Marble Queen Pothos Variegation Reverting: 2 Ways To Revive The Variegation

Variegated Pothos plants are absolutely beautiful, and Marble Queen is one of the most striking. 

However, if the conditions aren’t ideal, you may see that the plant starts to lose its variegation, in which case, you need to act quickly.

It is fixable, provided that you don’t let all the leaves revert, otherwise, it can be impossible to encourage the plant to produce variegated leaves once more.

It’s frustrating when your Pothos plant – or any plant, for that matter – starts growing all green leaves when the variegation is so gorgeous.

But there are two simple ways to encourage stronger variegation in your Pothos plants, so let’s get started.

How To Encourage More Variegation In Your Pothos Plants

Marble Queen Pothos can start to produce leaves with lots of green and not much else seemingly at random, but there are reasons why your plant will do this.

It is very frustrating, especially considering that variegated plants tend to be much more expensive than those with solid, single-color leaves.

It’s worth mentioning that the majority of variegated plants have unstable variegation, which means that they will revert to their solid green when they are struggling.

Non-variegated growth also grows much faster than variegated growth, and if you let the plant keep producing more solid green leaves, it will start to have less variegated ones until there are none left.

There are two ways you can encourage your Marble Queen to produce more variegation, and both methods will also work for other species of variegated plants, too.

Trim Back The Plant To Encourage More Variegation

Cutting back any plant can be a little nerve-wracking, especially if you are very attached to it! But the reality is that most plants will grow stronger with the occasional haircut, and the new growth tends to be denser.

But when it comes to managing variegation through pruning, it’s worth being smart about it. Don’t just chop away!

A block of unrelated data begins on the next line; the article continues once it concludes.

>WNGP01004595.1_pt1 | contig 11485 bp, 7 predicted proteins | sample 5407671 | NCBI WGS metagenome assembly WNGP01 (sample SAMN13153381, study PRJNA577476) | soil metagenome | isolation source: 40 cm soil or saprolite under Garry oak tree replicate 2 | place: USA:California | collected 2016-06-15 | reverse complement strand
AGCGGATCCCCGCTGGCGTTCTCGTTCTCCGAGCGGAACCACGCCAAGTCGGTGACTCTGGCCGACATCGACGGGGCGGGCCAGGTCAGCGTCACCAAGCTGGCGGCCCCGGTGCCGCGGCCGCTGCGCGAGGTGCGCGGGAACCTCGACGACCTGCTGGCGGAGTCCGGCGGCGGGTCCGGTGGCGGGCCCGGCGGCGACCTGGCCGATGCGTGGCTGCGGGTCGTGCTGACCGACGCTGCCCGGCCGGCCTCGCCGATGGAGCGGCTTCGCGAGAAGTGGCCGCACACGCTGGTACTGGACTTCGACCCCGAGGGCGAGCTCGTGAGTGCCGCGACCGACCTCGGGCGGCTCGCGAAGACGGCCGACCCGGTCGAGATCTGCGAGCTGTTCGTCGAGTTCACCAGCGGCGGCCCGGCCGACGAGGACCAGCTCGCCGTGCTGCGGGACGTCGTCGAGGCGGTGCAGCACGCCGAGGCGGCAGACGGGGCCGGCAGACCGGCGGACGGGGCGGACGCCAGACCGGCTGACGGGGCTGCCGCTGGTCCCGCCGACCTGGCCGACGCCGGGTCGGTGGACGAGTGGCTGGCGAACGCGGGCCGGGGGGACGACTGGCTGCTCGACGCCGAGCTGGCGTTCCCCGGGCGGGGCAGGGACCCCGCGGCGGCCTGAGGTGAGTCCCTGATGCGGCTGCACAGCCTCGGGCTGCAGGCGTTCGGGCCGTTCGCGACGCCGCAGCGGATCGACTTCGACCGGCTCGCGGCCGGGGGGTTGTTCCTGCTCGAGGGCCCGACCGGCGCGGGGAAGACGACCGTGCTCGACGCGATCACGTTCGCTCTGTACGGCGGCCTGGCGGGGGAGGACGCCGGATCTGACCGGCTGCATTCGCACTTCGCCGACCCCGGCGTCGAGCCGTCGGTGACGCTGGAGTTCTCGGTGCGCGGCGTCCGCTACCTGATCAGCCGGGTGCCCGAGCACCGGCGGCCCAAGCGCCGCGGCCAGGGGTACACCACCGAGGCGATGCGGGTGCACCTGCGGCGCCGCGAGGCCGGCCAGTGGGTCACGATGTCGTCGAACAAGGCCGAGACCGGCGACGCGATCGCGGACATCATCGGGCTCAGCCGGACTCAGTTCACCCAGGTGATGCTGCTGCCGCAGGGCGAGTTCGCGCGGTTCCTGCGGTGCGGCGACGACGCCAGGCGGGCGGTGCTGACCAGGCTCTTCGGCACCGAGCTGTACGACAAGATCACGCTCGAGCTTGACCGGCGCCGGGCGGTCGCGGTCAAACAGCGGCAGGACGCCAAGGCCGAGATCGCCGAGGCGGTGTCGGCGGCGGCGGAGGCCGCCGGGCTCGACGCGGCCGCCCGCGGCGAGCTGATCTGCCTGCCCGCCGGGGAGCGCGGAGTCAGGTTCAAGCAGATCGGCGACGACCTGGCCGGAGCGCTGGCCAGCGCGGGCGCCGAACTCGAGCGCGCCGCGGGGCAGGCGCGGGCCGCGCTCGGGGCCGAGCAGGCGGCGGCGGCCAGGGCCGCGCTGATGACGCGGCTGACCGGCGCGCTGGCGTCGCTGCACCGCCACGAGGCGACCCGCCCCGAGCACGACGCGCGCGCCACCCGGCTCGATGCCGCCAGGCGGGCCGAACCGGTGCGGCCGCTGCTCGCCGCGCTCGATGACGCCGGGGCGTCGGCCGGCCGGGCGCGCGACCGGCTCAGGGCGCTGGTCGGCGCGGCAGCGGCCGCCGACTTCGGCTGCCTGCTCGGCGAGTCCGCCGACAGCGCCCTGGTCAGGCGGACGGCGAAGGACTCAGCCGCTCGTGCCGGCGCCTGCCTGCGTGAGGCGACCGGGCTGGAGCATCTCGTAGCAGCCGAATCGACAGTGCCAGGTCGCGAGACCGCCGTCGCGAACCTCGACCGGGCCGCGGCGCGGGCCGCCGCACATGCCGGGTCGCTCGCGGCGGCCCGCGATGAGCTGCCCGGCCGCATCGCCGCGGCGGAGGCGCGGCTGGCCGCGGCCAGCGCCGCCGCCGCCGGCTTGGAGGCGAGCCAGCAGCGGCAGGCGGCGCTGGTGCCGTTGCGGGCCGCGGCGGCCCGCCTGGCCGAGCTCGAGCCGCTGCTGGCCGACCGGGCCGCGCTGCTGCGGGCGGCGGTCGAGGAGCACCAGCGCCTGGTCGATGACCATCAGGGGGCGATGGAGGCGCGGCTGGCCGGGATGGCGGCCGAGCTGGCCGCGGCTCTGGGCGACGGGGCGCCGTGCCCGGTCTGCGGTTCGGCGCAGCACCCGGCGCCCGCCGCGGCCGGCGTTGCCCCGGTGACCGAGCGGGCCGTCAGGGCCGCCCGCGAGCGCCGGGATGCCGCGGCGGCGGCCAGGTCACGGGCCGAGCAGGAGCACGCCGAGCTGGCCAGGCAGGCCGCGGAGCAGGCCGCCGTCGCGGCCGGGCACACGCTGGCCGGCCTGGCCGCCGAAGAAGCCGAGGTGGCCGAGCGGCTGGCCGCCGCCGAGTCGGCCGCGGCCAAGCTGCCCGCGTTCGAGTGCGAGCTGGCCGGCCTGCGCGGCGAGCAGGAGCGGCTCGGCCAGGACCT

You need to choose carefully where along the vine you cut, as this affects the variegation that the plant will produce.

Put the scissors down for a minute. Take a look at the vine without the scissors in your hands. Start at the end of the vine, and work your way back.

Stop at the first leaf that has a great level of variegation – and ideally, what you want the rest of the plant to look like.

Take your scissors, and cut just below the node of this ideal leaf. 

The idea is that once the plant produces new growth again on this vine, the new leaves will have a similar level of variegation as the leaf you cut back to.

With all plant care, nothing is exactly a solid guarantee, but there is a good chance that the new growth produced from the node will be much more variegated.

Repeat the process for any other vines that are growing nearly solid green leaves, leaving the beautiful variegated leaves attached to the plant.

Give The Plant Plenty Of Light

As variegated leaves have less chlorophyll, these plants need substantially more light than non-variegated leaves do.

Without enough light, the plant will produce more chlorophyll as a survival mechanism, which means that the leaves will turn greener.

You’ll also notice this in non-variegated plants. If you put two plants of the same species in different light levels, you’ll notice that the ones in less light will have darker leaves.

So when it comes to giving Marble Queen plenty of light, put it immediately in front of a window, preferably one that has some direct sunlight in the morning.

This will help stop the plant from reverting in the first place, but you may still need to use the method above if the plant still keeps putting out non-variegated leaves.

Should You Propagate Reverted Pothos Leaves?

While normally, it’s a good idea to propagate any plant material you cut from a Pothos plant, it’s not a great idea to propagate the leaves you take off when you’re trying to fix a plant’s variegation.

Well, you can do that, but only if you want a plant that doesn’t look like the variegated original. Propagating reverted leaves will result in a solid green plant, which is fine if that’s what you want, but it is a waste of time and space if you don’t!

Final Thoughts

Variegation in plants can be unpredictable and unstable. But it’s not difficult to manage, either.

If you give your Pothos enough light, and you selectively prune back any leaves or vines that are turning mostly green, this will help encourage the plant to produce more variegated leaves (See also Pothos NJoy Care Tips).

It’s not an exact science, but it gets easier as you become more familiar with the process.

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